Troubled waters: Exhibit looks at history of the Coney Island Creek

Troubled waters: Exhibit looks at history of the Coney Island Creek
Photo by Trey Pentecost

This historian is really up on a creek.

A new exhibit at the Coney Island History Project explores the past, present, and future of Coney Island Creek — the now mostly-filled waterway that once separated the People’s Playground from the mainland. The Creek is the last remnant of the neighborhood’s little-known history as a land of marshes and farms, said the Project’s executive director.

“The whole point is that Coney Island is really an artificially built environment — you had this beautiful natural world, and the Creek is the last vestige of this massive estuary,” said Charles Denson, who lives in Sea Gate.

The exhibit looks back to when Coney Island was a 17th-century fishing and hunting spot, known for its wild rabbits, or “coneys.” It became a hub of development by the 19th century, and a luxury hotel in the 1870s began a long tradition of businesses dumping their waste in the Creek. During the late 20th century, dyes spilled out of factories along the shore and made the waters a Technicolor natural wonder, said Denson.

“The dye company would pump waste into the Creek, so every day it was a different color — sometimes it’d be green, bright purple, horrible yellow — and we just took that as just the way things were,” he said. “It was pretty much considered an open sewer, so people would just dump stuff.”

Denson, who is also working on a book and documentary about the waterway, said his interest in the inlet stems from when he was a curious kid bounding along its banks.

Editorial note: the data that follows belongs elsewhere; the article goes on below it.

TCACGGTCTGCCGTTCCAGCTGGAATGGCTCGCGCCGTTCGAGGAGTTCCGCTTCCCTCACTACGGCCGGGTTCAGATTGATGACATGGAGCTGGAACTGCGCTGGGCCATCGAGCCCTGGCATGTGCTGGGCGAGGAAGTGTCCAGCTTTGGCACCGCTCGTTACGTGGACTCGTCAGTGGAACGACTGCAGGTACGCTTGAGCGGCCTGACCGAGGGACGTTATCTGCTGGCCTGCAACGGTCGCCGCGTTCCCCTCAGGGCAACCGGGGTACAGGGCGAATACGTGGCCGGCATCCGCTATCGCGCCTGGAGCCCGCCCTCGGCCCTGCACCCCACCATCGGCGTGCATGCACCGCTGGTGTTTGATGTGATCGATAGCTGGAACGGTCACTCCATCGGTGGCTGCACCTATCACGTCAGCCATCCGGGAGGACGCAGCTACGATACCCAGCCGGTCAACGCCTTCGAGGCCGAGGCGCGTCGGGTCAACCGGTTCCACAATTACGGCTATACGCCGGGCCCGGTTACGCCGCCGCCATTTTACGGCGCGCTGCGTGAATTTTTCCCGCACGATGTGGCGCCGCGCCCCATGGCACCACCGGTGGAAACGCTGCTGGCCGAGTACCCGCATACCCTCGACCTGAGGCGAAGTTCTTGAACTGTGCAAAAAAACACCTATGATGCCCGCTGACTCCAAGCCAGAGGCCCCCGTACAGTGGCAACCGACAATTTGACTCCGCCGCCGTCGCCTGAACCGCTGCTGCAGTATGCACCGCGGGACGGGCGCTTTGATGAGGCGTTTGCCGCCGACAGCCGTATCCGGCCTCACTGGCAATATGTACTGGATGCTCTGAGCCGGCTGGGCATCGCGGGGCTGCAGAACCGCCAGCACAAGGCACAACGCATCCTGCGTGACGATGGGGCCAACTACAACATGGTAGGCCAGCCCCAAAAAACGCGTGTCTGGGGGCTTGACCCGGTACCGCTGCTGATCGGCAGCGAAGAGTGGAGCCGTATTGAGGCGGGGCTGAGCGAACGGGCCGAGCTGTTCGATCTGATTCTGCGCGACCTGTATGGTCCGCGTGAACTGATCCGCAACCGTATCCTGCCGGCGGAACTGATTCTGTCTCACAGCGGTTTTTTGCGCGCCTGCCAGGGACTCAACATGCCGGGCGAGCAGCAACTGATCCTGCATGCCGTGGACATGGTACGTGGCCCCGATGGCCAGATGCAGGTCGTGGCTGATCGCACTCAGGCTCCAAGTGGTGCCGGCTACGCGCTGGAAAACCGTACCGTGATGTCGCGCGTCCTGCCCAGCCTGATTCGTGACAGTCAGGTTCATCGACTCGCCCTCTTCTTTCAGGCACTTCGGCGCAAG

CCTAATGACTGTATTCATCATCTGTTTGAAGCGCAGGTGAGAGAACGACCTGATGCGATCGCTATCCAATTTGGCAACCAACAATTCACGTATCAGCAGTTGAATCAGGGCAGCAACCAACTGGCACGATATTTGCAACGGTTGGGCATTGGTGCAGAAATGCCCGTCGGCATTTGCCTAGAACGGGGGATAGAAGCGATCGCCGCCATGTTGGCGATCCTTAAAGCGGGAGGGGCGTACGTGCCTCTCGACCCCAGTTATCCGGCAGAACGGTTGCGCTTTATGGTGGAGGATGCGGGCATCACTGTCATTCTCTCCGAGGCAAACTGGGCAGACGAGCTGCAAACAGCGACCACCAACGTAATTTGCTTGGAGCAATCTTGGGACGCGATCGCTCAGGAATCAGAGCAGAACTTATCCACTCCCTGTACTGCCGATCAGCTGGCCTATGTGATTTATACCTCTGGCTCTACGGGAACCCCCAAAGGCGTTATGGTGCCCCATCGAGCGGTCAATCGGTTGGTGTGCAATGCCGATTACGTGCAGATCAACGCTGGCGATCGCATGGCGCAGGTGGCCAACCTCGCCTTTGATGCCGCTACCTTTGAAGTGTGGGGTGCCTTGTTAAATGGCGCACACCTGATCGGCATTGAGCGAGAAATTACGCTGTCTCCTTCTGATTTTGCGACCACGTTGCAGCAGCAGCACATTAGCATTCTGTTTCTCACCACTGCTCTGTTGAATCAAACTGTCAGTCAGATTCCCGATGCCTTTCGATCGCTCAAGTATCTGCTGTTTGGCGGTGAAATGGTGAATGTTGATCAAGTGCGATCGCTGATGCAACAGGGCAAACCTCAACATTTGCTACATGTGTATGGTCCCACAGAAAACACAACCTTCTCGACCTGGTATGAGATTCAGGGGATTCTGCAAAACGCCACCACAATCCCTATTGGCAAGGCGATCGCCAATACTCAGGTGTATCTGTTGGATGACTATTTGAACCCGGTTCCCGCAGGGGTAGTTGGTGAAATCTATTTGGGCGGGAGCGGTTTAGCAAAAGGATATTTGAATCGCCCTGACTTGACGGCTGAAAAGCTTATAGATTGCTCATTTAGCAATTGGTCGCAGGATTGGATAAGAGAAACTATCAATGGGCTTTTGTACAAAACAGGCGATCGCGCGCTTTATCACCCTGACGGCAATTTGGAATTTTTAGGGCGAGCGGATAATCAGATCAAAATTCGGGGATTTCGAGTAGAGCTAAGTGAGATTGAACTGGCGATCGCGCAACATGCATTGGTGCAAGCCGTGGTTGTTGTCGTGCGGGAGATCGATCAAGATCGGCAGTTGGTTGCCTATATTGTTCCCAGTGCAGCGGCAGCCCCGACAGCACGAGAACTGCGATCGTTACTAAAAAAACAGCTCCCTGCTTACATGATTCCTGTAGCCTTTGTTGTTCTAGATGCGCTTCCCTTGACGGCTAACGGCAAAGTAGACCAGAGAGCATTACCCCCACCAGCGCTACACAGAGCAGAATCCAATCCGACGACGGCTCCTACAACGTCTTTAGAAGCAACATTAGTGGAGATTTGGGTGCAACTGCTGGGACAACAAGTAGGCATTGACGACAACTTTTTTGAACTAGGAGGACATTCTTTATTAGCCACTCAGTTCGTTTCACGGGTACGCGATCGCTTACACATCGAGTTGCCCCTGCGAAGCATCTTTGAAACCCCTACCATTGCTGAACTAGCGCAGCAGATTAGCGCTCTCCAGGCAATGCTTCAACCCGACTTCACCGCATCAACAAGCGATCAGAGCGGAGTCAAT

“I have a whole history of my childhood spent on the creek — I was an explorer when I was a little kid, so I would go over to the creek and there were dead animals, abandoned cars, amazing shipwrecks,” he said. “It was a really mysterious place. It was abandoned, and nobody seemed to care about it.”

He hopes the exhibit will inspire locals to care more about the Creek and join efforts to clean it up.

“The potential is to do restoration and to stop the pollution — people could swim in it, boat in it, fish, without having to worry about being poisoned or getting sick,” he said. “We’re working make it a beautiful restored estuary.”

“Coney Island Creek and the Natural World” at Coney Island History Project (3059 W. 12th Street between Bowery Street and the Boardwalk in Coney Island, (347) 702–8553, www.coneyislandhistory.org). Open Sat–Sun, 1–7 pm, through Sept. 3. Free.

Reach reporter Julianne McShane at (718) 260–2523 or by e-mail at jmcshane@cnglocal.com. Follow her on Twitter @juliannemcshane.